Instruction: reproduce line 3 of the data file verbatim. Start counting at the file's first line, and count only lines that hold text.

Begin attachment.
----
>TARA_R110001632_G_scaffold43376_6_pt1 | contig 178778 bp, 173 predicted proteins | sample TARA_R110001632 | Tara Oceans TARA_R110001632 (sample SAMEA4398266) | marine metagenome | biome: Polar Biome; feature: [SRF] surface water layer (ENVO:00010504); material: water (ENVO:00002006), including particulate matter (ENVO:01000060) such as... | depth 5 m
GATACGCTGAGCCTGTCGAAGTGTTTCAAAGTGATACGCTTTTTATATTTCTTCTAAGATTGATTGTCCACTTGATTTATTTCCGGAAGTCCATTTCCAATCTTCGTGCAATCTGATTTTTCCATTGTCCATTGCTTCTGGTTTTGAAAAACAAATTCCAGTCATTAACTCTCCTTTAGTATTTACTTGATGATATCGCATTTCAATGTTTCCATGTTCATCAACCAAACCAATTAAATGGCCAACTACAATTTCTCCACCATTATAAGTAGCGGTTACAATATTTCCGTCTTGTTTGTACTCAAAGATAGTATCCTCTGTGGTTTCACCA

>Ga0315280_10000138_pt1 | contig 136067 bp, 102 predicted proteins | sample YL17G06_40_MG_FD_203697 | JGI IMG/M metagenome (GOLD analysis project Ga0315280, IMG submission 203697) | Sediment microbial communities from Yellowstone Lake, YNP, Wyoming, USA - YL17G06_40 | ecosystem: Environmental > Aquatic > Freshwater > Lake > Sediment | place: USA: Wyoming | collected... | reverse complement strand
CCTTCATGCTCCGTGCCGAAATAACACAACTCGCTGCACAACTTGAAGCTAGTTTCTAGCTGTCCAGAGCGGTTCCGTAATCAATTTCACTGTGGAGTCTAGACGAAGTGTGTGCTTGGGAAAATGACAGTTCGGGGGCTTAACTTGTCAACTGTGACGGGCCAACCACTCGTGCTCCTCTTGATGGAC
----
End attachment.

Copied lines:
>Ga0315280_10000138_pt1 | contig 136067 bp, 102 predicted proteins | sample YL17G06_40_MG_FD_203697 | JGI IMG/M metagenome (GOLD analysis project Ga0315280, IMG submission 203697) | Sediment microbial communities from Yellowstone Lake, YNP, Wyoming, USA - YL17G06_40 | ecosystem: Environmental > Aquatic > Freshwater > Lake > Sediment | place: USA: Wyoming | collected... | reverse complement strand